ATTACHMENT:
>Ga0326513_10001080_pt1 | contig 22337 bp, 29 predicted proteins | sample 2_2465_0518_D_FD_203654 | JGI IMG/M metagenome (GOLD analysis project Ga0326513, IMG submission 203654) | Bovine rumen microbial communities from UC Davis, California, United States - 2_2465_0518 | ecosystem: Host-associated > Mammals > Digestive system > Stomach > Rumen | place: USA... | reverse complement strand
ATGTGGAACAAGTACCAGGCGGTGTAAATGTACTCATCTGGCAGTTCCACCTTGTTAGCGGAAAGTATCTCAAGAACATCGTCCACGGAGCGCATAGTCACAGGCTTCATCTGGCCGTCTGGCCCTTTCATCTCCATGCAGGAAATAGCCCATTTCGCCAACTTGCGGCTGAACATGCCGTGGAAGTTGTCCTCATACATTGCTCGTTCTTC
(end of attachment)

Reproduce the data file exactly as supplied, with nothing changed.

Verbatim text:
>Ga0326513_10001080_pt1 | contig 22337 bp, 29 predicted proteins | sample 2_2465_0518_D_FD_203654 | JGI IMG/M metagenome (GOLD analysis project Ga0326513, IMG submission 203654) | Bovine rumen microbial communities from UC Davis, California, United States - 2_2465_0518 | ecosystem: Host-associated > Mammals > Digestive system > Stomach > Rumen | place: USA... | reverse complement strand
ATGTGGAACAAGTACCAGGCGGTGTAAATGTACTCATCTGGCAGTTCCACCTTGTTAGCGGAAAGTATCTCAAGAACATCGTCCACGGAGCGCATAGTCACAGGCTTCATCTGGCCGTCTGGCCCTTTCATCTCCATGCAGGAAATAGCCCATTTCGCCAACTTGCGGCTGAACATGCCGTGGAAGTTGTCCTCATACATTGCTCGTTCTTC